I disagree that we should all go back to living simply in the wilds. There are cycles of destruction that are natural to this planet, and if we don’t want to continually undergo near-extinction and a loss of our collective memories, we will have to escape this planet and its deadly merry-go-round of cataclysmic destruction….and I mean physically escape it, not spiritually. For that, we need tools, technology, accumulated knowledge, power sources, and so on.

There is the possibility that in pursuing those things, we will annihilate ourselves. If we don’t pursue those things, the planet will annihilate us eventually anyway. A slim chance is better than no chance at all, which is what we’ll have if we go back to living in the trees.

Tsurugi, your child like understanding of how things operate in the world is sweet but sad. You are a fool and have excepted falsehood for truth. Do you not know the history of colonialism? Do you think that those that drove colonialism have for some reason gavin up their power and relinquished their greed and selfish existence of lavish excess? Know Sir, the methods just evolve for the people always far outnumber the controllers, so their game is to maintain methods of controlling the masses through propaganda, chaos, confusion, division, greed, dehumanization, and one million other methods. This happened to your people and to mine, by the Romans who murdered/raped and destroyed their culture. There has been a war on free living peoples ever since and today they are now into the small forgotten corners that they didn't have time for before. Develop means to use until useless to enslave, to dehumanize until willing to kill ones brother and rape ones sister, to forget what we owe to nature and why we preserve it as it supplies us with life and gave birth to us also and is spirit also. The changing from long term living as indigenous people live, to short term as a parasite lives moving from host to host. Consume and destroy. Conscious people in developed nations know that the true way is the way the old indigenous cultures live and lived with respect and understanding for all life and that to transgress another life disrespectfully, be it river or tree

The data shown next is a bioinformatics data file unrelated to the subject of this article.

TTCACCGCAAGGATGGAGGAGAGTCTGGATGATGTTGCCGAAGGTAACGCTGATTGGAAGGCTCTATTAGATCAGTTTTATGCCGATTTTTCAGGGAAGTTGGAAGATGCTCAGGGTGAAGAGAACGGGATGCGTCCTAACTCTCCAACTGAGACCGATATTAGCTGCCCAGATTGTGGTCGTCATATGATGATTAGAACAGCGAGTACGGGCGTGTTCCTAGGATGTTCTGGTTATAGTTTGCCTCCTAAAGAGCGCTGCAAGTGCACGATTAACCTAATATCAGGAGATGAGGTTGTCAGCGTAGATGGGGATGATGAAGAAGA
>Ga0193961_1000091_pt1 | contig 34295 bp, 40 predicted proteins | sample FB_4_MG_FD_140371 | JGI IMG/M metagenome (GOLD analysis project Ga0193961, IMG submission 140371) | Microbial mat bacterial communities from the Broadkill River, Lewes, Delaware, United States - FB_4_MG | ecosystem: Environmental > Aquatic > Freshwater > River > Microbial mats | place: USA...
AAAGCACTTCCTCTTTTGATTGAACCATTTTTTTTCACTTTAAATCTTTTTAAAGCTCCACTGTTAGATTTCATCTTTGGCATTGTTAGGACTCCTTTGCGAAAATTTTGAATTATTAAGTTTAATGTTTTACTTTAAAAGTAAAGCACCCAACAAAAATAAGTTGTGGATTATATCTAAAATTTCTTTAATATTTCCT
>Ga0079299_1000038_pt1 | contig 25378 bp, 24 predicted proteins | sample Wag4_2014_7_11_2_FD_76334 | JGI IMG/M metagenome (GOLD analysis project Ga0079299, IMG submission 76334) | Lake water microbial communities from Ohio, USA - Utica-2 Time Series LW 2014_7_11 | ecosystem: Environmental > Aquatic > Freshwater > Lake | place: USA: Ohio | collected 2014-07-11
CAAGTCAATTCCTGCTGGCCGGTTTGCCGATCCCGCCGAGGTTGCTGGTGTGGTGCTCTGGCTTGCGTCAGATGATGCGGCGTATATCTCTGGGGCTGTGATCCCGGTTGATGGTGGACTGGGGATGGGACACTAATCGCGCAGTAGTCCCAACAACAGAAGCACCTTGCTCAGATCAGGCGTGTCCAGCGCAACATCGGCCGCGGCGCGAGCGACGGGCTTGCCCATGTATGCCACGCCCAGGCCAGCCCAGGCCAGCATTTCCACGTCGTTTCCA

means death to all.



Liz Leafloor is former Art Director for Ancient Origins Magazine. She has a background as an Editor, Writer, and Graphic Designer. Having worked in news and online media for years, Liz covers exciting and interesting topics like ancient myth, history,... Read More